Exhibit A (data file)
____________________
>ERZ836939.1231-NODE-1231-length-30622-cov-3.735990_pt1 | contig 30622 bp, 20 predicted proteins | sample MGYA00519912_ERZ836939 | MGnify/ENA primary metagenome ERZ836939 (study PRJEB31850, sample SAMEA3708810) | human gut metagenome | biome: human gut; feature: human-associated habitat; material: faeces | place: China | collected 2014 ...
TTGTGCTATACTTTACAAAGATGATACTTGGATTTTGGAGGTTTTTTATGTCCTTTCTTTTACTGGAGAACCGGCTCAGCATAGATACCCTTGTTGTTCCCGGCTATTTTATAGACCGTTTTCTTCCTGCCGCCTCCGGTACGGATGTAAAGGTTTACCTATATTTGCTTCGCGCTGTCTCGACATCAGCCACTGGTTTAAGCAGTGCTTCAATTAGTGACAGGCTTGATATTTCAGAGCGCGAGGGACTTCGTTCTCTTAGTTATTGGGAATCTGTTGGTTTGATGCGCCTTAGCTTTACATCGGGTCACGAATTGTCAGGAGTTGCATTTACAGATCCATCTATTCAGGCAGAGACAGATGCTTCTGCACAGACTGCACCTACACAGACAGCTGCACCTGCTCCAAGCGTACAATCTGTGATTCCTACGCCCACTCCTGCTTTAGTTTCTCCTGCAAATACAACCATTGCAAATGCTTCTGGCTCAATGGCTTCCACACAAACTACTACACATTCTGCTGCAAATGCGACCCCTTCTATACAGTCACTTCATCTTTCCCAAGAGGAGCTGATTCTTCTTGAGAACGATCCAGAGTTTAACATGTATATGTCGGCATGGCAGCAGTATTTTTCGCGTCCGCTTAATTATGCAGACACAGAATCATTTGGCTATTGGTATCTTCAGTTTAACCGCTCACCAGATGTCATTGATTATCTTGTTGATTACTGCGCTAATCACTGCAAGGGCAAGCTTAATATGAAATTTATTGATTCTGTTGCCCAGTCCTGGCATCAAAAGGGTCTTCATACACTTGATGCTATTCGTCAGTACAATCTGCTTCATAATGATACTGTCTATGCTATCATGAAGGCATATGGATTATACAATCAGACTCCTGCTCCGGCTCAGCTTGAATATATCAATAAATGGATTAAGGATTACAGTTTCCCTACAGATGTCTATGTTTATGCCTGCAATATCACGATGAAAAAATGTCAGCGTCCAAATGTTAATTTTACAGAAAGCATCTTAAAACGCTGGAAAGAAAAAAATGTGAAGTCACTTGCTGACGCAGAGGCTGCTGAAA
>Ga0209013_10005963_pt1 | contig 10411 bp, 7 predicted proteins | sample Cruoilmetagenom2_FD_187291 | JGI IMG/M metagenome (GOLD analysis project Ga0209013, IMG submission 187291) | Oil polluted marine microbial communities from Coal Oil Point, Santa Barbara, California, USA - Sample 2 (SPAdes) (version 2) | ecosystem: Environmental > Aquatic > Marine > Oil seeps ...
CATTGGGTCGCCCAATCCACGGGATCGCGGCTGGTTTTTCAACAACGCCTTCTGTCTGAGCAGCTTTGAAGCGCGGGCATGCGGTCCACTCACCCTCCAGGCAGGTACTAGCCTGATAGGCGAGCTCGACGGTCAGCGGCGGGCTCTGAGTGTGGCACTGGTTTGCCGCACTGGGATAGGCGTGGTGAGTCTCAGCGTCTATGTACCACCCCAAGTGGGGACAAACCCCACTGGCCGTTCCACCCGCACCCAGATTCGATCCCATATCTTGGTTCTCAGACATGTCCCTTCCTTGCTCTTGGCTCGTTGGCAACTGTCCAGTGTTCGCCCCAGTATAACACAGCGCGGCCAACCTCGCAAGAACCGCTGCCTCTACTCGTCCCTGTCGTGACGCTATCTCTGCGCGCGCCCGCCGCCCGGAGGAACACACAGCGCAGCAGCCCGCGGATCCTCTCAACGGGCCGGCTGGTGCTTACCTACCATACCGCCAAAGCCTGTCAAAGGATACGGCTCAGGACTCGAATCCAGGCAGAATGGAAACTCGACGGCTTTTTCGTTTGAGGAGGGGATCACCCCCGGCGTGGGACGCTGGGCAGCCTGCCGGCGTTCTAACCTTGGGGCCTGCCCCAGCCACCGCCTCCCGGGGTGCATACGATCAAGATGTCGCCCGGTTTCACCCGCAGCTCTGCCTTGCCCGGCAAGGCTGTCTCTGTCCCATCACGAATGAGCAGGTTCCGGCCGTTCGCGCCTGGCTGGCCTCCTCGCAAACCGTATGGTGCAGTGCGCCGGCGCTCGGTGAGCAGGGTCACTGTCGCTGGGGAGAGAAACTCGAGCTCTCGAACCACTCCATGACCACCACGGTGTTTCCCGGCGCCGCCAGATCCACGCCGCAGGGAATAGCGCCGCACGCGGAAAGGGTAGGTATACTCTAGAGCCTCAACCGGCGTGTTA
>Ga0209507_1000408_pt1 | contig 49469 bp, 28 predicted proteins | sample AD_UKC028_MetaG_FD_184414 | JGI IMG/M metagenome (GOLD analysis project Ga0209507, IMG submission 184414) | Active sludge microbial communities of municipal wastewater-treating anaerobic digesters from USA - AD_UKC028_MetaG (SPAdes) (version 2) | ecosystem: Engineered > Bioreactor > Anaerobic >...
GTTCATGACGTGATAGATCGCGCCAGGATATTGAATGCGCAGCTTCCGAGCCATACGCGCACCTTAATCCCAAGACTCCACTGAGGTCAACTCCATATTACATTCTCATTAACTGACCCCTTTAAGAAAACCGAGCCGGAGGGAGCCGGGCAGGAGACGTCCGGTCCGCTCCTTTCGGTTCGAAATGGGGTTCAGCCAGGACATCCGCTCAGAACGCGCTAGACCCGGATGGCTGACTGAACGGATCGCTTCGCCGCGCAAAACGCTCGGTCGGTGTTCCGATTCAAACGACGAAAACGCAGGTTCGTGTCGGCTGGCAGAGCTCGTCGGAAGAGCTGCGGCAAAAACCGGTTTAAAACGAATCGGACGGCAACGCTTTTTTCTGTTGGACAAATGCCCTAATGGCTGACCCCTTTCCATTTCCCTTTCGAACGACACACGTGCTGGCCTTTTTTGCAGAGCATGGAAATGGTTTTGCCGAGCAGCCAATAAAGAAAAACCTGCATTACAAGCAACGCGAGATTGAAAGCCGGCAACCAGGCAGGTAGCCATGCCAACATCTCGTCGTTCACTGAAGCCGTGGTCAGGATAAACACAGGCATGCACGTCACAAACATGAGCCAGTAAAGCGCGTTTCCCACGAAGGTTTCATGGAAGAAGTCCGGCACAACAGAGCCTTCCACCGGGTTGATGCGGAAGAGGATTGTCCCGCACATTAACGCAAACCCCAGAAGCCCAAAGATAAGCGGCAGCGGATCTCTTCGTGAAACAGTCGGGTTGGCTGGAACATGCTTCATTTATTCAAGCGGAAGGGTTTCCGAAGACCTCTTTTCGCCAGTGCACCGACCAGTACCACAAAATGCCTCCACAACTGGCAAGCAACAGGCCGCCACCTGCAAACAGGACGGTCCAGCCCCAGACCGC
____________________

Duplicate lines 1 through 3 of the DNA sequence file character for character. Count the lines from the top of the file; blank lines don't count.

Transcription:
>ERZ836939.1231-NODE-1231-length-30622-cov-3.735990_pt1 | contig 30622 bp, 20 predicted proteins | sample MGYA00519912_ERZ836939 | MGnify/ENA primary metagenome ERZ836939 (study PRJEB31850, sample SAMEA3708810) | human gut metagenome | biome: human gut; feature: human-associated habitat; material: faeces | place: China | collected 2014 ...
TTGTGCTATACTTTACAAAGATGATACTTGGATTTTGGAGGTTTTTTATGTCCTTTCTTTTACTGGAGAACCGGCTCAGCATAGATACCCTTGTTGTTCCCGGCTATTTTATAGACCGTTTTCTTCCTGCCGCCTCCGGTACGGATGTAAAGGTTTACCTATATTTGCTTCGCGCTGTCTCGACATCAGCCACTGGTTTAAGCAGTGCTTCAATTAGTGACAGGCTTGATATTTCAGAGCGCGAGGGACTTCGTTCTCTTAGTTATTGGGAATCTGTTGGTTTGATGCGCCTTAGCTTTACATCGGGTCACGAATTGTCAGGAGTTGCATTTACAGATCCATCTATTCAGGCAGAGACAGATGCTTCTGCACAGACTGCACCTACACAGACAGCTGCACCTGCTCCAAGCGTACAATCTGTGATTCCTACGCCCACTCCTGCTTTAGTTTCTCCTGCAAATACAACCATTGCAAATGCTTCTGGCTCAATGGCTTCCACACAAACTACTACACATTCTGCTGCAAATGCGACCCCTTCTATACAGTCACTTCATCTTTCCCAAGAGGAGCTGATTCTTCTTGAGAACGATCCAGAGTTTAACATGTATATGTCGGCATGGCAGCAGTATTTTTCGCGTCCGCTTAATTATGCAGACACAGAATCATTTGGCTATTGGTATCTTCAGTTTAACCGCTCACCAGATGTCATTGATTATCTTGTTGATTACTGCGCTAATCACTGCAAGGGCAAGCTTAATATGAAATTTATTGATTCTGTTGCCCAGTCCTGGCATCAAAAGGGTCTTCATACACTTGATGCTATTCGTCAGTACAATCTGCTTCATAATGATACTGTCTATGCTATCATGAAGGCATATGGATTATACAATCAGACTCCTGCTCCGGCTCAGCTTGAATATATCAATAAATGGATTAAGGATTACAGTTTCCCTACAGATGTCTATGTTTATGCCTGCAATATCACGATGAAAAAATGTCAGCGTCCAAATGTTAATTTTACAGAAAGCATCTTAAAACGCTGGAAAGAAAAAAATGTGAAGTCACTTGCTGACGCAGAGGCTGCTGAAA
>Ga0209013_10005963_pt1 | contig 10411 bp, 7 predicted proteins | sample Cruoilmetagenom2_FD_187291 | JGI IMG/M metagenome (GOLD analysis project Ga0209013, IMG submission 187291) | Oil polluted marine microbial communities from Coal Oil Point, Santa Barbara, California, USA - Sample 2 (SPAdes) (version 2) | ecosystem: Environmental > Aquatic > Marine > Oil seeps ...